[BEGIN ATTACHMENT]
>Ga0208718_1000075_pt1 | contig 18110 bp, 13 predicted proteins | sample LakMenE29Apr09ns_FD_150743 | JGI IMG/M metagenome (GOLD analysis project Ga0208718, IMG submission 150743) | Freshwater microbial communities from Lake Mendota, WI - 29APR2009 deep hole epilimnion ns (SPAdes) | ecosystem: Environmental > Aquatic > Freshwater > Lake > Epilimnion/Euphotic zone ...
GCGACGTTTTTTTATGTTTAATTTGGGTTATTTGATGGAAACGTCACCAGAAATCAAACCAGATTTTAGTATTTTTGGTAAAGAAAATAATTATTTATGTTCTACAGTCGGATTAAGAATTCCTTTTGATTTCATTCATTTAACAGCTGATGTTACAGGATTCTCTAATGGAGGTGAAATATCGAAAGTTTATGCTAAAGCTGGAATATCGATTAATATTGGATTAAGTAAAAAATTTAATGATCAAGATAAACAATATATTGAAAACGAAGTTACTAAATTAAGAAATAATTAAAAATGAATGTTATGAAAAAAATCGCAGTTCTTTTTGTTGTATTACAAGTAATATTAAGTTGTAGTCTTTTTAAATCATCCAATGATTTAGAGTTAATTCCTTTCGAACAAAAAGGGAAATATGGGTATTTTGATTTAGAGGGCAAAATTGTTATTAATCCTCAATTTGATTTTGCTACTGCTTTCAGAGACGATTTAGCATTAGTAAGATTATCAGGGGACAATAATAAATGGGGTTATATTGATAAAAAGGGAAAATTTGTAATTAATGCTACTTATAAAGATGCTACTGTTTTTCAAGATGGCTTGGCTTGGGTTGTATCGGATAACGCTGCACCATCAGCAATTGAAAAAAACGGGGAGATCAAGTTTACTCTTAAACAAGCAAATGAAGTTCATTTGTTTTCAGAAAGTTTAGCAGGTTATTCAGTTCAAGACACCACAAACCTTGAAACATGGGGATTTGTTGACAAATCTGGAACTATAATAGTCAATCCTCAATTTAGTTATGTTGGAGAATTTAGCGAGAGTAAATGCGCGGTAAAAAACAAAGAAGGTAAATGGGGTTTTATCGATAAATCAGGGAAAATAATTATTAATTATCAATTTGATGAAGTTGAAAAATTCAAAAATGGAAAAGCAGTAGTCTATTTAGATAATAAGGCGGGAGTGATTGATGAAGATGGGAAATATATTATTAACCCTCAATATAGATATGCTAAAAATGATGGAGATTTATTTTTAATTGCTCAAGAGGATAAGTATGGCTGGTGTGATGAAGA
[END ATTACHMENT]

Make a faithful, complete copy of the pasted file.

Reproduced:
>Ga0208718_1000075_pt1 | contig 18110 bp, 13 predicted proteins | sample LakMenE29Apr09ns_FD_150743 | JGI IMG/M metagenome (GOLD analysis project Ga0208718, IMG submission 150743) | Freshwater microbial communities from Lake Mendota, WI - 29APR2009 deep hole epilimnion ns (SPAdes) | ecosystem: Environmental > Aquatic > Freshwater > Lake > Epilimnion/Euphotic zone ...
GCGACGTTTTTTTATGTTTAATTTGGGTTATTTGATGGAAACGTCACCAGAAATCAAACCAGATTTTAGTATTTTTGGTAAAGAAAATAATTATTTATGTTCTACAGTCGGATTAAGAATTCCTTTTGATTTCATTCATTTAACAGCTGATGTTACAGGATTCTCTAATGGAGGTGAAATATCGAAAGTTTATGCTAAAGCTGGAATATCGATTAATATTGGATTAAGTAAAAAATTTAATGATCAAGATAAACAATATATTGAAAACGAAGTTACTAAATTAAGAAATAATTAAAAATGAATGTTATGAAAAAAATCGCAGTTCTTTTTGTTGTATTACAAGTAATATTAAGTTGTAGTCTTTTTAAATCATCCAATGATTTAGAGTTAATTCCTTTCGAACAAAAAGGGAAATATGGGTATTTTGATTTAGAGGGCAAAATTGTTATTAATCCTCAATTTGATTTTGCTACTGCTTTCAGAGACGATTTAGCATTAGTAAGATTATCAGGGGACAATAATAAATGGGGTTATATTGATAAAAAGGGAAAATTTGTAATTAATGCTACTTATAAAGATGCTACTGTTTTTCAAGATGGCTTGGCTTGGGTTGTATCGGATAACGCTGCACCATCAGCAATTGAAAAAAACGGGGAGATCAAGTTTACTCTTAAACAAGCAAATGAAGTTCATTTGTTTTCAGAAAGTTTAGCAGGTTATTCAGTTCAAGACACCACAAACCTTGAAACATGGGGATTTGTTGACAAATCTGGAACTATAATAGTCAATCCTCAATTTAGTTATGTTGGAGAATTTAGCGAGAGTAAATGCGCGGTAAAAAACAAAGAAGGTAAATGGGGTTTTATCGATAAATCAGGGAAAATAATTATTAATTATCAATTTGATGAAGTTGAAAAATTCAAAAATGGAAAAGCAGTAGTCTATTTAGATAATAAGGCGGGAGTGATTGATGAAGATGGGAAATATATTATTAACCCTCAATATAGATATGCTAAAAATGATGGAGATTTATTTTTAATTGCTCAAGAGGATAAGTATGGCTGGTGTGATGAAGA